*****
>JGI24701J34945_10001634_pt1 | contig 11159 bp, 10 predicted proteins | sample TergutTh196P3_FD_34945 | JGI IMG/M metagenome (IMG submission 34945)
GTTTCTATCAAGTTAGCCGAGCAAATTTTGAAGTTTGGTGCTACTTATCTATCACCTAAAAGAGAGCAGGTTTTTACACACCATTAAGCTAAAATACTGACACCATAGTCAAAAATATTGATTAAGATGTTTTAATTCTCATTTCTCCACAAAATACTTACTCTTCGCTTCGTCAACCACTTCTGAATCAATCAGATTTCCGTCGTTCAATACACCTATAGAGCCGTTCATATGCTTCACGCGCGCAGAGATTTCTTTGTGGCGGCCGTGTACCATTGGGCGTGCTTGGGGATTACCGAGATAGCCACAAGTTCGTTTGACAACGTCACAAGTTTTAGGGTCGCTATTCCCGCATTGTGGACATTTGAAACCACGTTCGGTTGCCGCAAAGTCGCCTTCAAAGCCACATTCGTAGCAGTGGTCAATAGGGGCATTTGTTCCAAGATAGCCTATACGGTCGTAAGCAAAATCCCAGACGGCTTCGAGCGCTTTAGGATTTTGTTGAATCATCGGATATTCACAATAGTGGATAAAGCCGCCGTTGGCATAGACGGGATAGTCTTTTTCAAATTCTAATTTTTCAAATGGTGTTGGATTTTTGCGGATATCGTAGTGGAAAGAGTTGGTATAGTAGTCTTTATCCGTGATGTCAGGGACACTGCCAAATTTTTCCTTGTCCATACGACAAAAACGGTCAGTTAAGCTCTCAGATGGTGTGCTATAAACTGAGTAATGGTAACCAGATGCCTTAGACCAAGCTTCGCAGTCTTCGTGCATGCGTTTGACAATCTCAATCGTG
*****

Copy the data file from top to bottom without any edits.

>JGI24701J34945_10001634_pt1 | contig 11159 bp, 10 predicted proteins | sample TergutTh196P3_FD_34945 | JGI IMG/M metagenome (IMG submission 34945)
GTTTCTATCAAGTTAGCCGAGCAAATTTTGAAGTTTGGTGCTACTTATCTATCACCTAAAAGAGAGCAGGTTTTTACACACCATTAAGCTAAAATACTGACACCATAGTCAAAAATATTGATTAAGATGTTTTAATTCTCATTTCTCCACAAAATACTTACTCTTCGCTTCGTCAACCACTTCTGAATCAATCAGATTTCCGTCGTTCAATACACCTATAGAGCCGTTCATATGCTTCACGCGCGCAGAGATTTCTTTGTGGCGGCCGTGTACCATTGGGCGTGCTTGGGGATTACCGAGATAGCCACAAGTTCGTTTGACAACGTCACAAGTTTTAGGGTCGCTATTCCCGCATTGTGGACATTTGAAACCACGTTCGGTTGCCGCAAAGTCGCCTTCAAAGCCACATTCGTAGCAGTGGTCAATAGGGGCATTTGTTCCAAGATAGCCTATACGGTCGTAAGCAAAATCCCAGACGGCTTCGAGCGCTTTAGGATTTTGTTGAATCATCGGATATTCACAATAGTGGATAAAGCCGCCGTTGGCATAGACGGGATAGTCTTTTTCAAATTCTAATTTTTCAAATGGTGTTGGATTTTTGCGGATATCGTAGTGGAAAGAGTTGGTATAGTAGTCTTTATCCGTGATGTCAGGGACACTGCCAAATTTTTCCTTGTCCATACGACAAAAACGGTCAGTTAAGCTCTCAGATGGTGTGCTATAAACTGAGTAATGGTAACCAGATGCCTTAGACCAAGCTTCGCAGTCTTCGTGCATGCGTTTGACAATCTCAATCGTG